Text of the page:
For a government concerned over the deceleration of GDP growth to an estimated 5 per cent in 2012-13, this must be troubling news. India’s passenger car industry has not only been among the few high-performing segments of Indian manufacturing, but it reflects much of what the government claims economic reform was expected to deliver: new products, better technology, some exports and competition that keeps prices down. A setback here means much more than a small dip in a single industry.

Moreover, the downturn in the passenger car segment perhaps has something to say about the sustainability of India’s high-growth story. It is now well established that a factor driving demand and sales in this industry is access to credit. Being a commodity that has resale value and can therefore serve as collateral for the loan financing its purchase, the automobile is a prime candidate for debt finance. A durable that is desired by the middle class in a country with poor public transportation, it is also a commodity for which pent-up demand is substantial. Not surprisingly, after the housing sector, automobile is one area in which personal loans have increased substantially, resulting in a rapid increase in vehicle ownership. This factor, more than just easy availability, was principally responsible for the explosion in demand.

The decline in demand may be because the credit-driven growth in sales is proving difficult to sustain. Credit-financed demand growth is predicated on confidence: confidence among lenders that they are not expanding the universe of borrowers to an extent where the proportion of potential defaulters exceeds some critical level; and, confidence among borrowers that they are not taking on interest and amortisation payment commitments (combined in the equated monthly instalment) that may prove too difficult to meet. Periods of economic boom boosts such confidence, leading to excess credit offtake. This in itself soon saps confidence, especially if the increased exposure of banks leads to a rising default rate. Reportedly, that has happened in India.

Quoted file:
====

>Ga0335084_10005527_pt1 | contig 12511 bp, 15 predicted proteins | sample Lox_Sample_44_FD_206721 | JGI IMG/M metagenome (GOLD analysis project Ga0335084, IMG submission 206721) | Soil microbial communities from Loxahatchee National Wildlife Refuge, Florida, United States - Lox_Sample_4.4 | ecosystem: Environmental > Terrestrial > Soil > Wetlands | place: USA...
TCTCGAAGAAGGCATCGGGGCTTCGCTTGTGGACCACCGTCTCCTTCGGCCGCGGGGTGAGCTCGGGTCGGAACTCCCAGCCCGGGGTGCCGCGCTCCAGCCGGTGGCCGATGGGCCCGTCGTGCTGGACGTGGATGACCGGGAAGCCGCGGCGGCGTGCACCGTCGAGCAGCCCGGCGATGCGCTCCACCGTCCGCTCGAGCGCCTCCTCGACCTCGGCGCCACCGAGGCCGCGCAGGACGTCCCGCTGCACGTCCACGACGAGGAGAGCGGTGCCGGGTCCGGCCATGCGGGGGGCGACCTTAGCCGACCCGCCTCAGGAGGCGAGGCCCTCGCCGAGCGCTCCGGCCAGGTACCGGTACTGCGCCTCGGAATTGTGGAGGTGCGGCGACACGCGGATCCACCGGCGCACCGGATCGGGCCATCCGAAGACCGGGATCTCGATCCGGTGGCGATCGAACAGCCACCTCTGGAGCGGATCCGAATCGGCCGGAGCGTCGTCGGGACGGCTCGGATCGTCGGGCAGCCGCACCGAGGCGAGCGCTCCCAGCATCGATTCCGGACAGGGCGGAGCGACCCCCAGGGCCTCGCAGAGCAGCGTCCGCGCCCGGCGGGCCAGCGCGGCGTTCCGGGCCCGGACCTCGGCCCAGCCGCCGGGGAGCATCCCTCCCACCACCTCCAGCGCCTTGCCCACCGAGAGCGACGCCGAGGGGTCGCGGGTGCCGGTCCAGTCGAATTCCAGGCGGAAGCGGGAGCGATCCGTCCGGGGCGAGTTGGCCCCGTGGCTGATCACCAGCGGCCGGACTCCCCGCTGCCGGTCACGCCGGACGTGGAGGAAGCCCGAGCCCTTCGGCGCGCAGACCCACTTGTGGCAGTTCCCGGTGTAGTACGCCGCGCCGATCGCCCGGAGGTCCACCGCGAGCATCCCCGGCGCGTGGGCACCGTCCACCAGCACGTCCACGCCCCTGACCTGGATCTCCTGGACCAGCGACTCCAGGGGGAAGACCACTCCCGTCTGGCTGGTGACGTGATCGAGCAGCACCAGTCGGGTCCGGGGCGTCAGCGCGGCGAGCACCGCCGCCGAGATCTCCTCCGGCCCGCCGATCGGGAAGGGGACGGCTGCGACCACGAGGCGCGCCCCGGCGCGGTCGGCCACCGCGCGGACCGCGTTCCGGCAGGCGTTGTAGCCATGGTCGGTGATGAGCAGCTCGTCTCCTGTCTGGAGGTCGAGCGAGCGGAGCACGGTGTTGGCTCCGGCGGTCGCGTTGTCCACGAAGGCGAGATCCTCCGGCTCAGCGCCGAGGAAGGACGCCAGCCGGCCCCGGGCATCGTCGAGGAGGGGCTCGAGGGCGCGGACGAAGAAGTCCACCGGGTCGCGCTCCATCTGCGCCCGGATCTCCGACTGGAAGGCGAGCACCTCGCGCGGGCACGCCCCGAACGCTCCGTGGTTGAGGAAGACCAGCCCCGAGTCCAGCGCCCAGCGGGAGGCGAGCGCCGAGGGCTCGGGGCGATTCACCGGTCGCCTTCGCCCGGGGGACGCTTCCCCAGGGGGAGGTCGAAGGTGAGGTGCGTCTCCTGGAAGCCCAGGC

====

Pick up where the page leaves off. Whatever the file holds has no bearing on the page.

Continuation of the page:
If, in addition, the boom comes to an end, as it seems to have, judging by GDP growth figures, confidence is further undermined. Default rates also rise. The latter worsens confidence, unleashing a downward spiral. That is what seems to be happening currently.

This experience is significant because debt-financed expenditure has played a crucial role in the post-2003 boom that the Indian economy has experienced. Between then and 2010, the ratio of credit advanced by commercial banks to GDP rose from around 25 per cent to well above 50 per cent. Since this was the period when GDP was rising at 8 per cent or more per annum, this did imply a huge increase in outstanding bank credit over a short span of time. This was also the period when the share of retail credit—personal loans of various kinds—more than doubled to reach 23 per cent of total advances. The two sectors that benefited most from such lending were housing and automobiles. Credit-financed expenditure in these areas did much to stimulate demand and drive production and GDP growth. The experience in the automobile sector points out that the confidence required to keep this process going is waning. The passenger car industry may just be the first casualty. The next could be the housing market, where already there are signs of rising defaults, with the Reserve Bank of India warning banks of excessive increases in exposure. If that happens, the reduction of GDP growth to 5 per cent could be just the beginning of a prolonged slide.

A feature of growth and accumulation under a neoliberal regime is that they ride on bubbles, driven in large measure by excess credit in the system. In India, as in many other emerging market economies, the liquidity needed to drive incremental bank lending was ensured by large inflows of foreign capital into the economy. But liquidity infusion alone is not enough. An environment that induces excess lending and borrowing must prevail, as it did in India during the high-growth years after 2003. Recent developments in the passenger car market suggest that this is not true anymore, leading to a growth slowdown. Since growth seems to be the main achievement that UPA-II had to show for itself, it could be left searching for another bubble at the very end of its tenure.